Thursday, 17 March 2011

Bat Boxes on Chorlton Ees

You may have noticed some (slightly sinister looking!) black boxes on some of the trees on Chorlton Ees? These are bat boxes which we purchased with the money that we obtained from a council grant. The boxes are made of a substance called ‘woodcrete’ (literally a mixture of wood chippings and concrete). They are painted black to retain some heat from the sun.

The smaller boxes provide day-time roosting habitats for bats in our young woodlands which provide few natural roosting opportunities (i.e. the sorts of cracks, crevices and knot-holes which are found in old trees).

Four different designs of box are represented and we believe that these are suitable for the species of bat which have been recorded locally; these include Pipistrelles, Noctules and Daubenton’s bats. Although each box type is not specific to any particular bat species, those species listed above have been observed to show a preference for this range of box designs.

It is hoped that the larger boxes (particularly the flat ones) will accommodate female bats in maternity roosts. Such roosts can contain up to 40 bats plus young.

The boxes were erected by local members of the Bat Conservation Trust who are licensed to work with bats and are insured to climb trees; we are grateful to them for their help (I’m glad that it wasn’t me who had to climb the trees!). The Trust members are planning to re-visit in the autumn of this year to see if any bats have decided to take up residence (this may not happen immediately and we will have to be patient).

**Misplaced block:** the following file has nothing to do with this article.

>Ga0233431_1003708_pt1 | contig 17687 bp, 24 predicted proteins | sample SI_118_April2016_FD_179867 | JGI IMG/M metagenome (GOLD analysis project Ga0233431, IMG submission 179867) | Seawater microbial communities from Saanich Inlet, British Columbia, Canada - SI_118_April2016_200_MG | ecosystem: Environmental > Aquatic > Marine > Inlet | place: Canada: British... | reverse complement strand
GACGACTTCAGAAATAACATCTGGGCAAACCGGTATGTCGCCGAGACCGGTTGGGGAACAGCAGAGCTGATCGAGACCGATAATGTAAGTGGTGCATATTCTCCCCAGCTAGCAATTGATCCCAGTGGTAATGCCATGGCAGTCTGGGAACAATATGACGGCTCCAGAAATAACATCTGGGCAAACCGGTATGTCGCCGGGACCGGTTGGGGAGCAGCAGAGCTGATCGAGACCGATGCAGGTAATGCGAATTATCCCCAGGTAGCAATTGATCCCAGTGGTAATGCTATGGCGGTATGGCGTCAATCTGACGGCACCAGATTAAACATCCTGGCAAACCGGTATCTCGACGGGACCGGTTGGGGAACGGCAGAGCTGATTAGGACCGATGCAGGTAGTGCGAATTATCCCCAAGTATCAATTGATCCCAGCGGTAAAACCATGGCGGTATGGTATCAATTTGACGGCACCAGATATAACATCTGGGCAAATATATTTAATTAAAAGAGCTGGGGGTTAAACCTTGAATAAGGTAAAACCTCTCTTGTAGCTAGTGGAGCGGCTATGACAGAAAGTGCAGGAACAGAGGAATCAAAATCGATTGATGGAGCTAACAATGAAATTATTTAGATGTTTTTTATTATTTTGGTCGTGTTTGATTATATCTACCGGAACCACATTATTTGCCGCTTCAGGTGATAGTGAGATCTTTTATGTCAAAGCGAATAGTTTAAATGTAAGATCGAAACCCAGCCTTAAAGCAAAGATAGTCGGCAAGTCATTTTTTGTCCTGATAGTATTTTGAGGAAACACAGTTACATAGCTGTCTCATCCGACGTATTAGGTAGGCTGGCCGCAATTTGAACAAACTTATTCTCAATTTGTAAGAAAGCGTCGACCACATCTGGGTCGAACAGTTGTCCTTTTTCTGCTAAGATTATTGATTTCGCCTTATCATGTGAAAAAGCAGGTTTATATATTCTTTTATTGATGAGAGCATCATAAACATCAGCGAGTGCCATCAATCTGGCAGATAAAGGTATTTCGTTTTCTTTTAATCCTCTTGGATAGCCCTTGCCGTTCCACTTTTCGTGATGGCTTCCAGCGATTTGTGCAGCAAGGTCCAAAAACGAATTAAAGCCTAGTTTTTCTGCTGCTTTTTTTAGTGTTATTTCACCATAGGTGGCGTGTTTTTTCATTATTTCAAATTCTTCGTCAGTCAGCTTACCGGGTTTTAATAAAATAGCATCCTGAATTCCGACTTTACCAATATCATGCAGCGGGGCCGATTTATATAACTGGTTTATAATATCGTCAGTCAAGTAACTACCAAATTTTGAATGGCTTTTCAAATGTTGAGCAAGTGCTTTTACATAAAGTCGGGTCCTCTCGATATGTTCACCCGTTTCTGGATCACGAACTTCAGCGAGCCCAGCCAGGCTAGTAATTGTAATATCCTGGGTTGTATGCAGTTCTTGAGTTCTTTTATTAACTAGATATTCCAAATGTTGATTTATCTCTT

Traditionally bats have roosted in old buildings and old trees but these are both disappearing from our urban and urban fringe landscapes. Already this year various agencies have been savagely massacring what few old trees we have left. The construction of the new Metrolink lines, by contractors working for GMPTE, has seen the loss of many older trees with many more to come (their feeble and pathetic promises to plant trees to replace those they cut down are completely empty; a few ‘lollipops’ are no substitute for biodiverse old trees!). I am also getting reports that the Environment Agency has massacred around 20 mature trees on the river bank at West Didsbury – but I haven’t been to check this out yet. In addition the inhabitants of Whalley Range have managed to save some of their old trees from the Council but for how long, I don’t know; once they get an idea in their heads they won’t let a few voting, council taxpaying ‘tree huggers’, or concerns about wildlife, stand in their way.

Naturally we are grateful to the Council for supplying us with grants for things like bat boxes but we wish that they would also do much more for our local biodiversity. Taking wildlife more seriously would be a start as would ‘getting a grip’ on the various agencies who insist on getting their chainsaws and JCBs out every spring so that they can destroy everything in sight!

Dave Bishop & Richard Gardner, March 2011

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